In the last issue of Thermal Processing, I wrote a pretty broad and general article about the do's and dont’s of safety, using some examples of accidents I knew about. This time, I’d like to pick a specific topic and get into a little more depth.
In my heat treating facilities—I was senior general manager of two—we had very good accident-prevention programs. At one of the facilities, we had an eight-year run of no “lost time” accidents; any accident resulting in a lost day of work for the employee. We had a few close calls with minor cuts and bruises, but overall the programs in place, when followed, worked. One of the incentives implemented was this: For every year without a lost time accident, we would give each employee $100. We ended up capping it at $500, but the savings to the company in lost time wages and insurance premiums far exceeded the cost.
What does a lock-out tag-out system do?
It keeps one person responsible and in control of the power to a piece of equipment that is out of service. Most equipment uses cylinders, valves, mechanical gears, and levers driven by electric or air and hydraulic motors. With this program, you have a way to keep your employees safe while the equipment is locked out and tagged out.
When do you have to use it?
While performing any kind of maintenance, if the piece of equipment needs its guards removed for visual inspection, or in the event of a malfunction. In my last article, I told the tragic story of two men who died in a preventable accident, had the proper lock-out tag-out safety procedures been used.
Why do you do it?
It is invaluable anytime you pose a risk of electrocution, fire or explosion, asphyxiation, burns or spill hazards, or movement of mechanical valves and cylinders resulting in pinching and/or crushing.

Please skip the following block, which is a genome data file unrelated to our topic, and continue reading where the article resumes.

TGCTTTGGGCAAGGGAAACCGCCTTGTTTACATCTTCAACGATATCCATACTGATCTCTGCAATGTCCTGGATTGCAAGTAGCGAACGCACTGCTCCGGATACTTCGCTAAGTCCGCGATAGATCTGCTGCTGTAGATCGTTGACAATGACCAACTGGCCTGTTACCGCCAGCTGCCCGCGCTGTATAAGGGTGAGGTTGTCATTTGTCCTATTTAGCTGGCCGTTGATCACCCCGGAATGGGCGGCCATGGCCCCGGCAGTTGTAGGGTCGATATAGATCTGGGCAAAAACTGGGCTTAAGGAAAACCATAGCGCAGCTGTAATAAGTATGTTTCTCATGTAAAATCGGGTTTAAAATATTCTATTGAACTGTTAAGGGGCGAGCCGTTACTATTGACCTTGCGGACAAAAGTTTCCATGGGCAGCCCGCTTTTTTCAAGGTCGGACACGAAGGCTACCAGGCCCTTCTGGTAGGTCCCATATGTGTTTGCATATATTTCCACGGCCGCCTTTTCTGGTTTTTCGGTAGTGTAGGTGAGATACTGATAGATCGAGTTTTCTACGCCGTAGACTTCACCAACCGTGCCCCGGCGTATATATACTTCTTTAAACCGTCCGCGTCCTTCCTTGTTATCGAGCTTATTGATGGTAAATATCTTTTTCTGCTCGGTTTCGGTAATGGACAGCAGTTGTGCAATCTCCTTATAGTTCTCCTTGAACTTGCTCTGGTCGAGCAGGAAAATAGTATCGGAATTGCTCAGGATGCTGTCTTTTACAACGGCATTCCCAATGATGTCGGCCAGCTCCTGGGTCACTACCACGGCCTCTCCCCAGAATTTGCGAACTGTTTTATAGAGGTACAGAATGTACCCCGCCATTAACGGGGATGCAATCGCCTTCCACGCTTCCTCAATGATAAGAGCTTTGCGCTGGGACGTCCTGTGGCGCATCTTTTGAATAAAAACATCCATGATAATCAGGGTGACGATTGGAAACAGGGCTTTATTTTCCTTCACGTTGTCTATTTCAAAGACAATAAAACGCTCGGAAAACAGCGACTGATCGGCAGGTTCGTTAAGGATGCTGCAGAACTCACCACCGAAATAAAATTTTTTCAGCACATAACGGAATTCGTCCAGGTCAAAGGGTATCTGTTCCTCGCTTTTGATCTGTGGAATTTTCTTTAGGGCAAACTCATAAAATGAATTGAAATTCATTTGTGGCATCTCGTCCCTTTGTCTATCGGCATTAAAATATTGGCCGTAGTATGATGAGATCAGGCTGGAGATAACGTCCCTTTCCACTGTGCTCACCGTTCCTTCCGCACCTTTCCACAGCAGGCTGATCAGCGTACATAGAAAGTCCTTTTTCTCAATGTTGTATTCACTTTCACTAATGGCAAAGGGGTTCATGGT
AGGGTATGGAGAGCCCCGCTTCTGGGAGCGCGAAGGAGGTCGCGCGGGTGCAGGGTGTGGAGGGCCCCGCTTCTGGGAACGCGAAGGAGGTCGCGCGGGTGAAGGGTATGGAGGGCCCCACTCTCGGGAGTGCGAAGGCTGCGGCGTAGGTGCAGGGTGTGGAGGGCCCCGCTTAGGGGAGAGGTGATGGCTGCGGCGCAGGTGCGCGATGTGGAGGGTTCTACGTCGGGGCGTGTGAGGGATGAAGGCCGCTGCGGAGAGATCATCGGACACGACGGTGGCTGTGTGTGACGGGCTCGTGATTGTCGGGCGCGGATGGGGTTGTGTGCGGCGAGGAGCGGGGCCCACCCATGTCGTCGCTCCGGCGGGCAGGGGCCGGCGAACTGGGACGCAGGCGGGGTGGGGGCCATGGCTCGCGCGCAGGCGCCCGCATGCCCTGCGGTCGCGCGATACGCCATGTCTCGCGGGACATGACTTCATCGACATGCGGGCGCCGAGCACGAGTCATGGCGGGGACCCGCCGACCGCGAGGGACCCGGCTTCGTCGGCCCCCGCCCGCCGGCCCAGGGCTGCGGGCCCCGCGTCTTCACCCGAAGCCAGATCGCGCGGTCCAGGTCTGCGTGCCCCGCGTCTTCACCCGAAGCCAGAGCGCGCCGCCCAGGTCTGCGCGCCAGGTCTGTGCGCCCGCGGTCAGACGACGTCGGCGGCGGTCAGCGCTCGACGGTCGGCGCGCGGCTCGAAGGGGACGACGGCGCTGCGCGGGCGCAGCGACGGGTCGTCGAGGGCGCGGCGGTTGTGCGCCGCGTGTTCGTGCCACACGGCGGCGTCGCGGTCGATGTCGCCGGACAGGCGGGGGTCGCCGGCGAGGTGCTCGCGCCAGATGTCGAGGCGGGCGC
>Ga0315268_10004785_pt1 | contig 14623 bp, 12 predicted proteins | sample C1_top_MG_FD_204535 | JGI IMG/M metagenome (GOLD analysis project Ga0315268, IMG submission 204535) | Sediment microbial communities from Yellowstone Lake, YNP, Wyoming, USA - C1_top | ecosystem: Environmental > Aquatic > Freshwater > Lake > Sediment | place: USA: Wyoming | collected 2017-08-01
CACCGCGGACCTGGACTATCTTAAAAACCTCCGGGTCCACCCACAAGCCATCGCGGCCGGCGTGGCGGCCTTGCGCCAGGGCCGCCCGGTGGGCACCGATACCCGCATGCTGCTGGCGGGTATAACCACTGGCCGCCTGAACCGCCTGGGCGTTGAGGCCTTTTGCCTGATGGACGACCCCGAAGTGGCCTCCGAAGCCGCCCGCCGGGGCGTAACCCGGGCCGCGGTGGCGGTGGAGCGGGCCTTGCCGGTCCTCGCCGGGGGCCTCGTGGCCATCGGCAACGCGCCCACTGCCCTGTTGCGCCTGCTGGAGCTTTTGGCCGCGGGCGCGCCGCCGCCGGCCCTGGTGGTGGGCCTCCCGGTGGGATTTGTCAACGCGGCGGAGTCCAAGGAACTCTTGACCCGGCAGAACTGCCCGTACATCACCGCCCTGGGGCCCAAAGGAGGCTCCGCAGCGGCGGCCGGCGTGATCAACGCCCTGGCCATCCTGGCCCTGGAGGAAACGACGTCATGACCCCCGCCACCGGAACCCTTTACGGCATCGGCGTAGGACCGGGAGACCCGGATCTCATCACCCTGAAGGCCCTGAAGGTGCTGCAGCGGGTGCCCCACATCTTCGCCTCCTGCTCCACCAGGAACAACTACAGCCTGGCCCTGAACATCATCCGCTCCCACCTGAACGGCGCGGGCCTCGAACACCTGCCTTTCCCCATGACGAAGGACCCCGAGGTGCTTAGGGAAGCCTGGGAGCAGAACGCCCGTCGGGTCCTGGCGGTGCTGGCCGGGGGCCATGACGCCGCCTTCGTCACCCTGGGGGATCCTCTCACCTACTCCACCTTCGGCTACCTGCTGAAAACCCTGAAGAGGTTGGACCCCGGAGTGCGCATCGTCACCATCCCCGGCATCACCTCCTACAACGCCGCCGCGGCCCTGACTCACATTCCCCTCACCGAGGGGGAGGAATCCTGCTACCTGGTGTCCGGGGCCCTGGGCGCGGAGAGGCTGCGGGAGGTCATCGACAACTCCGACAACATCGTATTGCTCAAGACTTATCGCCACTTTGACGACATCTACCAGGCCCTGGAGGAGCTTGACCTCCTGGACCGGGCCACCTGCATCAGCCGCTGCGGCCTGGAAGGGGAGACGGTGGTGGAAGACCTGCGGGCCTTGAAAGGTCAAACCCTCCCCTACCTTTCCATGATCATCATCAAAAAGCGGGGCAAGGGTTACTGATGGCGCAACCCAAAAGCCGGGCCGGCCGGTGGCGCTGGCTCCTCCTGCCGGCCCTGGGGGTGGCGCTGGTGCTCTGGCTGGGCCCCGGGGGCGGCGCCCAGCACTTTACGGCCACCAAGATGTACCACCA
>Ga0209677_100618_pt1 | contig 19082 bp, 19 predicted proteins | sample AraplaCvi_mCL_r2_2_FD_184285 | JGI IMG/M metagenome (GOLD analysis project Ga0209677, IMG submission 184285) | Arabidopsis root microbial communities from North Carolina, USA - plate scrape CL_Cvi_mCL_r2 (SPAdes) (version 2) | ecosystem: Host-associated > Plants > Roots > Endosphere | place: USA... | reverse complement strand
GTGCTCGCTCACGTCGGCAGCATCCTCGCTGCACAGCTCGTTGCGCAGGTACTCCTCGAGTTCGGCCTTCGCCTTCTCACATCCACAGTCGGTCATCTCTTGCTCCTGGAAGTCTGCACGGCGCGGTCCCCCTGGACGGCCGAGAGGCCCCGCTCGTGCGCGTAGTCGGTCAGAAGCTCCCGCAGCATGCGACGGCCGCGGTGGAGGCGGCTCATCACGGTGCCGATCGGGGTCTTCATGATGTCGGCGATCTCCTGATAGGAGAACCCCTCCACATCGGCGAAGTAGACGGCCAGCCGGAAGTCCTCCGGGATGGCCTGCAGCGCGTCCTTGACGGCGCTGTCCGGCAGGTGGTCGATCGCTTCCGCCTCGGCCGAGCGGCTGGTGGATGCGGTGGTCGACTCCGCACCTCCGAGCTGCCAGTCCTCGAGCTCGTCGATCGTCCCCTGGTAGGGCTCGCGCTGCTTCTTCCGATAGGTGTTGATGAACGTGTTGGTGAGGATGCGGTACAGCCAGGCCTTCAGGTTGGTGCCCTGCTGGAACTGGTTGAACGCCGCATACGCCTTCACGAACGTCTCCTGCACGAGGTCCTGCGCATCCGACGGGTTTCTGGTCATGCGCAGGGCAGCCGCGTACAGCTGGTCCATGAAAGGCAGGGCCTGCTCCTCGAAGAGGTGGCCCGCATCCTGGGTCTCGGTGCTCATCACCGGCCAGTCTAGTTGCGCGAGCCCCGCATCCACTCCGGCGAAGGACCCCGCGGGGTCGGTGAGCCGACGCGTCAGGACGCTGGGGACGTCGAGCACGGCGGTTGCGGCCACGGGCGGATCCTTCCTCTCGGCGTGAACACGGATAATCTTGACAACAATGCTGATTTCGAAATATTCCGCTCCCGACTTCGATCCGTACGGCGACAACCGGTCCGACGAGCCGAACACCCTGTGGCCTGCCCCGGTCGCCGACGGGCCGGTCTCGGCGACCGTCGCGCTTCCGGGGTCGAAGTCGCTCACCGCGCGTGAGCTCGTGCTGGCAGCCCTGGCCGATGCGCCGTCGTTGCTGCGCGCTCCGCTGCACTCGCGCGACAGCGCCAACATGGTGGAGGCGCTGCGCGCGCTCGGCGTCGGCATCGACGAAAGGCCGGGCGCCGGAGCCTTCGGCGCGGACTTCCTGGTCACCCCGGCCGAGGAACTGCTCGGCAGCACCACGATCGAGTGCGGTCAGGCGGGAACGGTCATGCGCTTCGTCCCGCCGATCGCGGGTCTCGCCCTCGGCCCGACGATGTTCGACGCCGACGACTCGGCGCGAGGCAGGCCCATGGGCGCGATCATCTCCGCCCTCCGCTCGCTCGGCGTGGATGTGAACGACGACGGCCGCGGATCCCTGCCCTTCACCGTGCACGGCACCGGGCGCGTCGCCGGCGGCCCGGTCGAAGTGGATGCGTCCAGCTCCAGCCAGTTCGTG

What needs to be “locked out?”
Every piece of equipment that has some type of safety hazard associated with its operation and maintenance, from a simple copy machine (unplug it before servicing any electrical or pinch hazard) to large heat treating furnaces, air compressors, induction machines, vacuum furnaces, car bottom furnaces, open-fire furnaces, transfer carts, and overhead cranes. These all use many different types of power to move the product in, out, and around the shop. In the furnaces, you have fans for circulation of the atmospheres, motors for circulation of oil and water, opening and closing of doors and valves, and very high-pressure hydraulic fluid for cylinders and hydraulic motors. You might also have high-pressure air, nitrogen, argon, endothermic, exothermic, ammonia, hydrogen, helium, hot quench oil, and hot and cold cooling water.
What needs to be “tagged-out”?
When a piece of equipment is properly locked out, the valve or electrical switch is in the “off” position, with a repair tag and a special device that makes it impossible to open or turn back on without removing a lock with a key. You should have some kind of sign out sheet with a description of who signed out the lock, tag, and the equipment number. This person keeps control of the key to the lock.
While this repair is done, there is no way anyone else can turn on the equipment by accident. Most accidents involving crushing or pinching of arms and legs result from accidental activation of quench elevators and furnace doors; the air pressure or hydraulics are activated by someone turning them on while the person is inside the equipment. Electrical shocks occur the same way. When lock-out tag-out is used properly, the operator and maintenance personnel are aware of someone doing repair. While inside the equipment, you are required to have a spotter watching outside. When I was in maintenance, I made it a habit of not only turning off a valve for the different gasses but also disconnecting the service line after the valve, in case it was leaking through. This is a good procedure and should be part of the repair procedures.